I usually don’t post things a month and a half old but Yikes!
Paul Krugman in NYT: “But why have Republicans become the party of climate doom? Money is an important part of the answer: In the current cycle Republicans have received 97 percent of political contributions from the coal industry, 88 percent from oil and gas. And this doesn’t even count the wing nut welfare offered by institutions supported by the Koch brothers and other fossil-fuel moguls.
“However, I don’t believe that it’s just about the money. My sense is that right-wingers believe, probably correctly, that there’s a sort of halo effect surrounding any form of public action. Once you accept that we need policies to protect the environment, you’re more likely to accept the idea that we should have policies to ensure access to health care, child care, and more. So the government must be prevented from doing anything good, lest it legitimize a broader progressive agenda. …
“The only way that either American democracy or a livable planet can survive is if the Republican Party as it now exists is effectively dismantled and replaced with something better — maybe with a party that has the same name, but completely different values. This may sound like an impossible dream. But it’s the only hope we have.”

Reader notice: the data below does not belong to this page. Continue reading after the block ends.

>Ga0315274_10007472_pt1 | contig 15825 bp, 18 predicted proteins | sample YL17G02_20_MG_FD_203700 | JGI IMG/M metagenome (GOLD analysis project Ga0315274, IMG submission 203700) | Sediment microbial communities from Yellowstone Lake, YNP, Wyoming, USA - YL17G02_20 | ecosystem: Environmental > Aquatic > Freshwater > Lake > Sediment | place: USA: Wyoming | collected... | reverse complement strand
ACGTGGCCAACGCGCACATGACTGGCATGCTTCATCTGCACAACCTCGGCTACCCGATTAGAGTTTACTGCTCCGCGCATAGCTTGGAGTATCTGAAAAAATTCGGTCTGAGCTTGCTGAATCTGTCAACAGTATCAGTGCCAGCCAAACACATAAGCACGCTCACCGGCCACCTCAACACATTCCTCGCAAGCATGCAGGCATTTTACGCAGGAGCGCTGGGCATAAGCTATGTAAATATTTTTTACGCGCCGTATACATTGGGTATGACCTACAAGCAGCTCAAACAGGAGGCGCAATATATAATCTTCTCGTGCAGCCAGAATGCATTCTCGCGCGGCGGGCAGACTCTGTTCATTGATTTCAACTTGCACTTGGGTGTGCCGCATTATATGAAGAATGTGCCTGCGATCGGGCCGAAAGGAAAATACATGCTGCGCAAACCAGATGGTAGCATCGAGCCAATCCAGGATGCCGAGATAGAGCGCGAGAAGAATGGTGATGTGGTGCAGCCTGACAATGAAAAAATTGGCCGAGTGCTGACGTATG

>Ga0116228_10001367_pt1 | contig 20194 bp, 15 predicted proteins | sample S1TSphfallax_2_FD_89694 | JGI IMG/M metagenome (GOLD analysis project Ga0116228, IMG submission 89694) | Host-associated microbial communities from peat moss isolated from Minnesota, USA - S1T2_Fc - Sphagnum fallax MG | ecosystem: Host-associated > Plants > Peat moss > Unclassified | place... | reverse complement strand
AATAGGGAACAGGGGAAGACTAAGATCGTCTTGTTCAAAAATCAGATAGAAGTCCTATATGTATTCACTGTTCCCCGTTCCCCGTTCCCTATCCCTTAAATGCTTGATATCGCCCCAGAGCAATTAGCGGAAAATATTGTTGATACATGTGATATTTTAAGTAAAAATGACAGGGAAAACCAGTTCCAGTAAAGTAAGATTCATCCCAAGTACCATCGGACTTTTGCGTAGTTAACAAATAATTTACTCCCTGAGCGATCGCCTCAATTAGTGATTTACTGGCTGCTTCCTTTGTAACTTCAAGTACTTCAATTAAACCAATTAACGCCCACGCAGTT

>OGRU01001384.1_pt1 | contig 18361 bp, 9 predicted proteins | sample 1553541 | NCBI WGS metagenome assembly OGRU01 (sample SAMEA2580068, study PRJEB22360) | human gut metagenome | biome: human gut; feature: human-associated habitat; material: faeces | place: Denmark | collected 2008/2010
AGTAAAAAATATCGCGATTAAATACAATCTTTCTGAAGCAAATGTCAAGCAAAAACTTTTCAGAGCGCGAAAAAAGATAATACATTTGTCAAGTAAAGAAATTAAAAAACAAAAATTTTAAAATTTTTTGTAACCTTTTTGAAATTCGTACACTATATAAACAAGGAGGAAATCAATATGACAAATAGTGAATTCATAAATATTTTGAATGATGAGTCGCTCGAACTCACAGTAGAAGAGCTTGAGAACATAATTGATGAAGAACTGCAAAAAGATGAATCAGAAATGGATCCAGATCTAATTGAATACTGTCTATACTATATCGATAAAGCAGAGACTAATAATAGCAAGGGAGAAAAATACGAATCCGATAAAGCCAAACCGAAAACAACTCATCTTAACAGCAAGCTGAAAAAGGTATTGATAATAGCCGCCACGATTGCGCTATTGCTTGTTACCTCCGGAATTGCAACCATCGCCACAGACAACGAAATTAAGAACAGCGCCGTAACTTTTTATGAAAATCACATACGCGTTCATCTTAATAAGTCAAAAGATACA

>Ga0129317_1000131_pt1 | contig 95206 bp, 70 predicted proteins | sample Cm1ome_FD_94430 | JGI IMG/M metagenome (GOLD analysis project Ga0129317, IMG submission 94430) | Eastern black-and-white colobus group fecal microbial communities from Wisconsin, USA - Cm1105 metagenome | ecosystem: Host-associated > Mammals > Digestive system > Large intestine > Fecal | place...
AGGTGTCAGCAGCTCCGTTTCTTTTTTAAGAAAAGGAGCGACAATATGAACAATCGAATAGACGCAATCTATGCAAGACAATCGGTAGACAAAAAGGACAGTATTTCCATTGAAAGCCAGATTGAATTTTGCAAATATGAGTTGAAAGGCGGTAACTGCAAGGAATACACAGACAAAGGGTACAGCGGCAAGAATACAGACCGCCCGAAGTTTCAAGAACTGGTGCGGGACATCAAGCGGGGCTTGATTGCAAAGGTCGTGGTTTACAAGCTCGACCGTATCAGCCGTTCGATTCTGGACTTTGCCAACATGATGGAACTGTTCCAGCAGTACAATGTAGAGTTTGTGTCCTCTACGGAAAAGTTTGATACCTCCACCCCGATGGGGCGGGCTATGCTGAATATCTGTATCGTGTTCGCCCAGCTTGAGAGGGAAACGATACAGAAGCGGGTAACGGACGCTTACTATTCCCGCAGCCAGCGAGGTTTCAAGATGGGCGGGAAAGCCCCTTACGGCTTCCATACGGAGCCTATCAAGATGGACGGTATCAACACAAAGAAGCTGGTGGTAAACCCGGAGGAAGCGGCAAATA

In the summer of 1990, I studied the law of the European Community (as it was then known) at a program in Brussels. The lecturer on European environmental law was an official from the European Commission. At a Q&A session afterward, he was very candid when asked about global warming (as it was then known). He said that upcoming elections in the UK and US made immediate action politically impossible but assured us that, once those elections were past, the issue would be dealt with. Boy, was he wrong! If it had been, this case would never have been brought and we would all be better off today.
“Climate change, when layered onto a mix of economic instability, violence and weak governance, can become fuel — a threat multiplier that could aggravate Honduras’ vulnerabilities, leaving people little choice but to flee. Already, immigration analysts note that roughly half the adults apprehended at the U.S. border work in agriculture, underscoring the precarious nature of their lives at home.”
It may not always give the definitive explanation (though it often will) but it will always be illuminating.
As Charles Pierce puts it, “We should at least have a national referendum on whether or not we want our children and grandchildren to grow up in a Roger Corman movie.”